Logic library elements in current technologies have very different circuit packing density. In a conventional “equivalent gate count” modeling approach, it is assumed that all logic circuits are equally susceptible to defects. In practice, large differences are seen between different library elements. In addition, the presently used equivalent gate count prediction method assumes that circuits of a given type (e.g., logic circuits) are uniformly distributed over the entire surface of the die, when in fact this is not the case. Rather, many complex products contain areas of different circuit density. Thus, complex cores impact the yield of semiconductor parts that use these cores. Accordingly, there is a need for a further improved method for integrated circuit product yield prediction, as inaccurately predicted yields often result in poor business decisions when the product is quoted (e.g., lost business opportunity or lower than planned gross margin).

SUMMARY

The foregoing discussed drawbacks and deficiencies of the prior art are overcome or alleviated by a method of modeling yield for semiconductor products. In an exemplary embodiment, the method includes determining expected faults for each of a plurality of library elements by running a critical area analysis on each of the library elements, and assessing, from the critical area analysis, an expected number of faults per unit area, and comparing the same to actual observed faults on previously manufactured semiconductor products. Thereafter, the expected number of faults for each library element is updated in response to observed yield. A database is established, which includes the die size and expected faults for each of the library elements. Integrated circuit product die size is estimated, and library elements to be used to create the integrated circuit die are selected. Fault and size data for each of the selected library elements are obtained, the adjusted estimated faults for each of the library elements are summed, and estimated yield is calculated.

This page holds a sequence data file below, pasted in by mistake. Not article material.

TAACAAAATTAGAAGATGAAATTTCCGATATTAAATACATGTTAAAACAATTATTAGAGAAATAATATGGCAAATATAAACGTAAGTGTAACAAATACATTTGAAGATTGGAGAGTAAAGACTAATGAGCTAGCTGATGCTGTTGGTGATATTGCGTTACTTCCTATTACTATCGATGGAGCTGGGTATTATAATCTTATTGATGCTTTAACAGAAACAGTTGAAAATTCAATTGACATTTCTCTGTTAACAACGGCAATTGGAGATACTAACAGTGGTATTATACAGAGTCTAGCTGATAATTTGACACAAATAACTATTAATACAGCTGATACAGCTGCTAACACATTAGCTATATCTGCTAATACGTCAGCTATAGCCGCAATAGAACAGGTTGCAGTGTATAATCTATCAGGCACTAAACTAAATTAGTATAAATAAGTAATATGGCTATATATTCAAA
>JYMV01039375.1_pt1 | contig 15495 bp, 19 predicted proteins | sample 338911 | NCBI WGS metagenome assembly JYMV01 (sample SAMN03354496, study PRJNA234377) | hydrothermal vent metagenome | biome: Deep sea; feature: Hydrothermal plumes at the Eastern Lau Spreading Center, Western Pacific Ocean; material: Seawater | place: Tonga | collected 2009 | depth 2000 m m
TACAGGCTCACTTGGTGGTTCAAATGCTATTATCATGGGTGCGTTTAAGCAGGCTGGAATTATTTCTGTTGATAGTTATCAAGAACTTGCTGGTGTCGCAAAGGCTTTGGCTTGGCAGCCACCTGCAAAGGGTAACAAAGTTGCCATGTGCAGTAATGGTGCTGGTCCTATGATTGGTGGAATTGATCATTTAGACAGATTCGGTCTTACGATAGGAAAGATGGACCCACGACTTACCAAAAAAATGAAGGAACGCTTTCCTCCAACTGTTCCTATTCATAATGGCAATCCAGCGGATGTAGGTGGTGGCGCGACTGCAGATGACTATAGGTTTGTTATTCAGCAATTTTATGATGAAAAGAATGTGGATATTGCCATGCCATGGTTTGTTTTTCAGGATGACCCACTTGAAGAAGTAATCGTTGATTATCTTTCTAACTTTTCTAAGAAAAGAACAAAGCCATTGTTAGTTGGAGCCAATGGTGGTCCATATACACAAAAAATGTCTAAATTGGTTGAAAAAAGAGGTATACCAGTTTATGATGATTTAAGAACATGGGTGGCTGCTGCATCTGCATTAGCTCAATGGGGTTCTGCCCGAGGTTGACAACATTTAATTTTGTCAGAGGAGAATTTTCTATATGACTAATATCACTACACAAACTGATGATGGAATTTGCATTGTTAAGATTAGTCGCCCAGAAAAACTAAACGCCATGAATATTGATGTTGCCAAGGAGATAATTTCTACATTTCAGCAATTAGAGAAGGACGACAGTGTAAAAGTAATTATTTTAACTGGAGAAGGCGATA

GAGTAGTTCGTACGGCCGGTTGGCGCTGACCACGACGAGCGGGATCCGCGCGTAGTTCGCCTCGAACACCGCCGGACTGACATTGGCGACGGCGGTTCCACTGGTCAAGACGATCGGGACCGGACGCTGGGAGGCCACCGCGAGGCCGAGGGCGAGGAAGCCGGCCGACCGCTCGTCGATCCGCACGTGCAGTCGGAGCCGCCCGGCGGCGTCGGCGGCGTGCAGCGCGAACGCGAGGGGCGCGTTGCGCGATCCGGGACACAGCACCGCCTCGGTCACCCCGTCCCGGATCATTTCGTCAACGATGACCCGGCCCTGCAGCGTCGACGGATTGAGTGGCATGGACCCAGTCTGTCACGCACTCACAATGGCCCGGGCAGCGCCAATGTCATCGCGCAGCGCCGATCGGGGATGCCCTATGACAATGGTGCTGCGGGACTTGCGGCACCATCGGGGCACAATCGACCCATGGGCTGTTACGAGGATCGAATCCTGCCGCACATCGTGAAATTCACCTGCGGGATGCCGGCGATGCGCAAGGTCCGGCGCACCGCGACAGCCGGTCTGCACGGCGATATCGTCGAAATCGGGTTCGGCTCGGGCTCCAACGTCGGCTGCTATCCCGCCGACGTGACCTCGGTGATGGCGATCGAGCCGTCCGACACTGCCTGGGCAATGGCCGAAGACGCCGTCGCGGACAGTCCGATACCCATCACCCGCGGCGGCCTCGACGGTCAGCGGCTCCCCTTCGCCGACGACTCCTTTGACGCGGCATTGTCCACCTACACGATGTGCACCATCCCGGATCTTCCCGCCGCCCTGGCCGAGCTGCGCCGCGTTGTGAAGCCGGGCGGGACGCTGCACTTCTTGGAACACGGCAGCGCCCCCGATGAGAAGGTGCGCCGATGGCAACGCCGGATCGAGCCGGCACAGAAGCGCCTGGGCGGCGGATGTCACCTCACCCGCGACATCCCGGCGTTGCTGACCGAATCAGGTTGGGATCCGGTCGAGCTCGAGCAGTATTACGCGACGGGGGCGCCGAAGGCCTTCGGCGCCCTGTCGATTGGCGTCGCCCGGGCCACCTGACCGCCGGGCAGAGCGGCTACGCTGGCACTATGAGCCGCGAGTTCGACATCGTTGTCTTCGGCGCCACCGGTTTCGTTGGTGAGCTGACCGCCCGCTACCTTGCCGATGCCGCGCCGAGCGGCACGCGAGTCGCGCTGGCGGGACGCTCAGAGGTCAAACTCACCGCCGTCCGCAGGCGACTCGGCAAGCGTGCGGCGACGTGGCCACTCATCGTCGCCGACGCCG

TECHNICAL EFFECTS